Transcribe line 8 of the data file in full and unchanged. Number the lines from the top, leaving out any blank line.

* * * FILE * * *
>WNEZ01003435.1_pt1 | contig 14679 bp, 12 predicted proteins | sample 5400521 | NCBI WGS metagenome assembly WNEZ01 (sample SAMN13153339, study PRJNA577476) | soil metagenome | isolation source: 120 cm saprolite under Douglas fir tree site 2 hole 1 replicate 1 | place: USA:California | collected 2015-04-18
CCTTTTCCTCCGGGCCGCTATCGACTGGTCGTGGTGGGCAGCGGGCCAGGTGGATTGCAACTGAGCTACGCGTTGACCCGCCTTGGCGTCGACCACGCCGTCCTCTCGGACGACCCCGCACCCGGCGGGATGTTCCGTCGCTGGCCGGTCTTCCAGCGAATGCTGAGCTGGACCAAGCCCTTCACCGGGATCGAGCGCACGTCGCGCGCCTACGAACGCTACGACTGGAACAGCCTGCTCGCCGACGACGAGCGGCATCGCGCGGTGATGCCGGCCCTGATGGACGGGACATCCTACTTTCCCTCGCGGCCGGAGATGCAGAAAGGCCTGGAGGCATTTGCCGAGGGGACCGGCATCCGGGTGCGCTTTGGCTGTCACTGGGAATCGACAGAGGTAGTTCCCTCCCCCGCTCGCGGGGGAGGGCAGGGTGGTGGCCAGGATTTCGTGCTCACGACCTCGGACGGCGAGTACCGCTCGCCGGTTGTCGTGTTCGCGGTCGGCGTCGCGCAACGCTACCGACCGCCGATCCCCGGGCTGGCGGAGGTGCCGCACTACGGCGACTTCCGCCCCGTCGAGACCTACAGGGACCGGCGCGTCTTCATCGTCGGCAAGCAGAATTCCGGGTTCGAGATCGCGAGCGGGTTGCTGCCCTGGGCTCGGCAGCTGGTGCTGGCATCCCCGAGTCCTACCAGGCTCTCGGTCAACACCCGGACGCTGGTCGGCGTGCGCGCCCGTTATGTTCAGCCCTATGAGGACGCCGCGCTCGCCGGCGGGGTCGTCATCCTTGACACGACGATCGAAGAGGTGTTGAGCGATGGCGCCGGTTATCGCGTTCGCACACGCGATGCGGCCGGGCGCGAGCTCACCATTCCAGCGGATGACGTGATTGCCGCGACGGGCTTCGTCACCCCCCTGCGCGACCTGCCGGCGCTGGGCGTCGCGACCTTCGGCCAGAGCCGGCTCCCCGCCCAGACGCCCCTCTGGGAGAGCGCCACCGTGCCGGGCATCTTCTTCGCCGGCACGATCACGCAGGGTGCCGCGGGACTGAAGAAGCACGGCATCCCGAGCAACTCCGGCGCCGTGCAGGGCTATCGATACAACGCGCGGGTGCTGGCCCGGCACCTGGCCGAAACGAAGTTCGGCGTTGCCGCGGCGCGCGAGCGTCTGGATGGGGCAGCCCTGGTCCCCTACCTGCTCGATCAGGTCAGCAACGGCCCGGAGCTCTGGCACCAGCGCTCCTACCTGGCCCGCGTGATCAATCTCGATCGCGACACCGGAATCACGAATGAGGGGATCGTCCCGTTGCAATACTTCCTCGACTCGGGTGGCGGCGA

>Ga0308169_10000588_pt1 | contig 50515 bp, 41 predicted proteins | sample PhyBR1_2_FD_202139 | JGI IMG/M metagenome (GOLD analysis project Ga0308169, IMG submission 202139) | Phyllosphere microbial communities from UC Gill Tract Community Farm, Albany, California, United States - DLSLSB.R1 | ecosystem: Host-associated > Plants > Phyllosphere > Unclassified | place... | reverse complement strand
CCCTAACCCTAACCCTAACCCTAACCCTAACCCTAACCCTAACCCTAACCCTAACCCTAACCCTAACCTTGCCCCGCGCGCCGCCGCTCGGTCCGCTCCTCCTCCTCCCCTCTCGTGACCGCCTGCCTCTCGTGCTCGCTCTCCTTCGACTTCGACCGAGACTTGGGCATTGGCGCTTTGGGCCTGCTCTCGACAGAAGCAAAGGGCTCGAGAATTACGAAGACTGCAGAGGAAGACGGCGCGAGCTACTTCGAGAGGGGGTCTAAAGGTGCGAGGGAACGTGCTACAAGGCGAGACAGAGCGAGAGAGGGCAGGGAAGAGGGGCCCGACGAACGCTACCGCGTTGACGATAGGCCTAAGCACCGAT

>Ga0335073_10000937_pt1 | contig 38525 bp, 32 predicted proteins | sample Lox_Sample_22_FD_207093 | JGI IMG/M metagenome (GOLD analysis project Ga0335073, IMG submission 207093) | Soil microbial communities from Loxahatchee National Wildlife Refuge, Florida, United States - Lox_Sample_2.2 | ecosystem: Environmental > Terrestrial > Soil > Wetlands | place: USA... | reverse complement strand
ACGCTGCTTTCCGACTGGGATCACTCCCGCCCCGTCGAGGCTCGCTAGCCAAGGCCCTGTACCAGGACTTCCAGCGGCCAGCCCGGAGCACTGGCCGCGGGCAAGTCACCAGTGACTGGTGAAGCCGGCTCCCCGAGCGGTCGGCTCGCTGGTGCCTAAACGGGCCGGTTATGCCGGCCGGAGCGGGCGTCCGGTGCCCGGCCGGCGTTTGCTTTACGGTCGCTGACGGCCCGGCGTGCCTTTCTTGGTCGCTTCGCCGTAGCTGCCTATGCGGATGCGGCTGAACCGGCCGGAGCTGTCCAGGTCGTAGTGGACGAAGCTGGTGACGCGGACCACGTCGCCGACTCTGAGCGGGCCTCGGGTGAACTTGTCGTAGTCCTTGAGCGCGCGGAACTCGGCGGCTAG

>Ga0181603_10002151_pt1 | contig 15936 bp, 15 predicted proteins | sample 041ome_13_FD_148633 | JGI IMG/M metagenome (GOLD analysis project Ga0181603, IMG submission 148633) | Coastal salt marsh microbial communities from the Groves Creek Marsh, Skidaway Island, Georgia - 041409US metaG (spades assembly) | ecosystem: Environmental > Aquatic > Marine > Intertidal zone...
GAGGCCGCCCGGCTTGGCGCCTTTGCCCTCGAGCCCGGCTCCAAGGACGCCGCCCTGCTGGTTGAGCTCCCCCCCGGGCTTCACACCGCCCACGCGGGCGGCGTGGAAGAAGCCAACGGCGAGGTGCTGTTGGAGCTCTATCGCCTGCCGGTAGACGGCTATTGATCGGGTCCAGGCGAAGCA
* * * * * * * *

GAGGCCGCCCGGCTTGGCGCCTTTGCCCTCGAGCCCGGCTCCAAGGACGCCGCCCTGCTGGTTGAGCTCCCCCCCGGGCTTCACACCGCCCACGCGGGCGGCGTGGAAGAAGCCAACGGCGAGGTGCTGTTGGAGCTCTATCGCCTGCCGGTAGACGGCTATTGATCGGGTCCAGGCGAAGCA